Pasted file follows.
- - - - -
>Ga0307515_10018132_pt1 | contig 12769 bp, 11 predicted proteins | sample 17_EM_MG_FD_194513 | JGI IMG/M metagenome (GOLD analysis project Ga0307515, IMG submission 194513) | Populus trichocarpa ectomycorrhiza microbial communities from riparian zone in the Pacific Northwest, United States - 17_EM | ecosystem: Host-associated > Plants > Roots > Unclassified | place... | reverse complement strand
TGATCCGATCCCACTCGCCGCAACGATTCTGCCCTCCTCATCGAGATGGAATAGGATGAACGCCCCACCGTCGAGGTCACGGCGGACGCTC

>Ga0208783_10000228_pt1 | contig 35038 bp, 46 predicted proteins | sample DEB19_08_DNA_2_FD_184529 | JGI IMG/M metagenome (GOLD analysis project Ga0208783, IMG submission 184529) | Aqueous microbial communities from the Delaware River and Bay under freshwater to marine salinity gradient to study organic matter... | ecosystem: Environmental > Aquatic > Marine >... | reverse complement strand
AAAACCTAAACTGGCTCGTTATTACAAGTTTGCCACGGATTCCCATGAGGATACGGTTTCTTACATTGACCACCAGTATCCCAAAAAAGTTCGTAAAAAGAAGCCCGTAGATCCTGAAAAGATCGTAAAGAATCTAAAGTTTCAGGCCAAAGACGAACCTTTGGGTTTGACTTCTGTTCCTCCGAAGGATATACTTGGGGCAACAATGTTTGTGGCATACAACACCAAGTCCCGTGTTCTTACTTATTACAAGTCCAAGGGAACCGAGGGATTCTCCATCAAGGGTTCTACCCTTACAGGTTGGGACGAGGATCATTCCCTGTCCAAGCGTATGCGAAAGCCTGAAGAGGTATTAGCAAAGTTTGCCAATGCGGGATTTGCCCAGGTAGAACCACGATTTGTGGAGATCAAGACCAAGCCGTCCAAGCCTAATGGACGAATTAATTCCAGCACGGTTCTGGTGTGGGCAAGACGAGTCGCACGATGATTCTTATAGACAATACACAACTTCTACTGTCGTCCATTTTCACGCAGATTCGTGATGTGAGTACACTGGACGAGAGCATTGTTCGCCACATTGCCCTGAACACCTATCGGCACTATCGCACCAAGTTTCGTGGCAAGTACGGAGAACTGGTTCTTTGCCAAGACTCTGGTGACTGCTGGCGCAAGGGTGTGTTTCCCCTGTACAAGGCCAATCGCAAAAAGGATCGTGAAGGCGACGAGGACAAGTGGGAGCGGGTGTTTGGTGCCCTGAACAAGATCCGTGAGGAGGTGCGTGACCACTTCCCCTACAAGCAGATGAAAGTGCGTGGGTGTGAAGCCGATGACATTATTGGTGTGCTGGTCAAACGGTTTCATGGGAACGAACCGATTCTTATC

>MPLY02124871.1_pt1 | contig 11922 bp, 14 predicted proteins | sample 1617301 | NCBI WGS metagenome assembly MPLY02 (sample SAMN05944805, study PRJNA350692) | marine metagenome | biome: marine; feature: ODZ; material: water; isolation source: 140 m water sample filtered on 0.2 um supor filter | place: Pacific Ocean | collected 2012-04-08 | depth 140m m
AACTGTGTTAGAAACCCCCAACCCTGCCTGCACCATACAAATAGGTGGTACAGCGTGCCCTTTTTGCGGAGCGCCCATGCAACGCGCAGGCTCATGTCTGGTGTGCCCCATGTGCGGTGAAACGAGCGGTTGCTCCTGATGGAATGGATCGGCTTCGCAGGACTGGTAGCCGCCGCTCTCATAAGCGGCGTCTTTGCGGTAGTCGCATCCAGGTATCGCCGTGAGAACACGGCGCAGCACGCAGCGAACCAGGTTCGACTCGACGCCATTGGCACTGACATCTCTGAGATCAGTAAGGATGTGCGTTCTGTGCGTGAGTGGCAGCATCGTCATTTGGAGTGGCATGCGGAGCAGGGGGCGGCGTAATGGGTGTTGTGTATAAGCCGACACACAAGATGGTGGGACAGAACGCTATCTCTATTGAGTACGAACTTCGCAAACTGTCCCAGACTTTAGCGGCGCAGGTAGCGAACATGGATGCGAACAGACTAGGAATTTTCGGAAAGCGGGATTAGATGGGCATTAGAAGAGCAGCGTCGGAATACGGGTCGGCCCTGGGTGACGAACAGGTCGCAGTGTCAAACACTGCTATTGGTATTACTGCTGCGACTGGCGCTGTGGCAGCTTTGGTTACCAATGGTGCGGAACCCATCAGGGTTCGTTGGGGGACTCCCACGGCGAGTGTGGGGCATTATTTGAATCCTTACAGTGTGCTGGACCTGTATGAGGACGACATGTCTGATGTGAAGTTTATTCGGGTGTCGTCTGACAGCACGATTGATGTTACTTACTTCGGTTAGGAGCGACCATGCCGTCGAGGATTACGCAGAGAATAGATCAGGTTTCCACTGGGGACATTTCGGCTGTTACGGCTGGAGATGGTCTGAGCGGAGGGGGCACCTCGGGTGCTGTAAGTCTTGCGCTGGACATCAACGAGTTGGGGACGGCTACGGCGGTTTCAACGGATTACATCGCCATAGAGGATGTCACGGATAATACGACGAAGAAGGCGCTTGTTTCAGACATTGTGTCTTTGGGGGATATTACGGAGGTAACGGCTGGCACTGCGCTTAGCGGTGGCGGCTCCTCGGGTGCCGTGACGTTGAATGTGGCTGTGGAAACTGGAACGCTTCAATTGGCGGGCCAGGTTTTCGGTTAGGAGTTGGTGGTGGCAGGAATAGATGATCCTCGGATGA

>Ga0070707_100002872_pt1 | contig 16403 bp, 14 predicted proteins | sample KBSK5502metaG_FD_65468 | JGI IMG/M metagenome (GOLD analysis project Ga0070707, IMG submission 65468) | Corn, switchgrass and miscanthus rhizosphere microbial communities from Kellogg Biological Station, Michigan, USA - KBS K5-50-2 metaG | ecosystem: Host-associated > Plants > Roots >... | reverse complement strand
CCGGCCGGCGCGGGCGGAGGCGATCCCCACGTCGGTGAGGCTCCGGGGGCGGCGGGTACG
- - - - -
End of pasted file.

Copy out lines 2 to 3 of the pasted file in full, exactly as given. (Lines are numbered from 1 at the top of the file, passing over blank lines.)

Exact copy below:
TGATCCGATCCCACTCGCCGCAACGATTCTGCCCTCCTCATCGAGATGGAATAGGATGAACGCCCCACCGTCGAGGTCACGGCGGACGCTC

>Ga0208783_10000228_pt1 | contig 35038 bp, 46 predicted proteins | sample DEB19_08_DNA_2_FD_184529 | JGI IMG/M metagenome (GOLD analysis project Ga0208783, IMG submission 184529) | Aqueous microbial communities from the Delaware River and Bay under freshwater to marine salinity gradient to study organic matter... | ecosystem: Environmental > Aquatic > Marine >... | reverse complement strand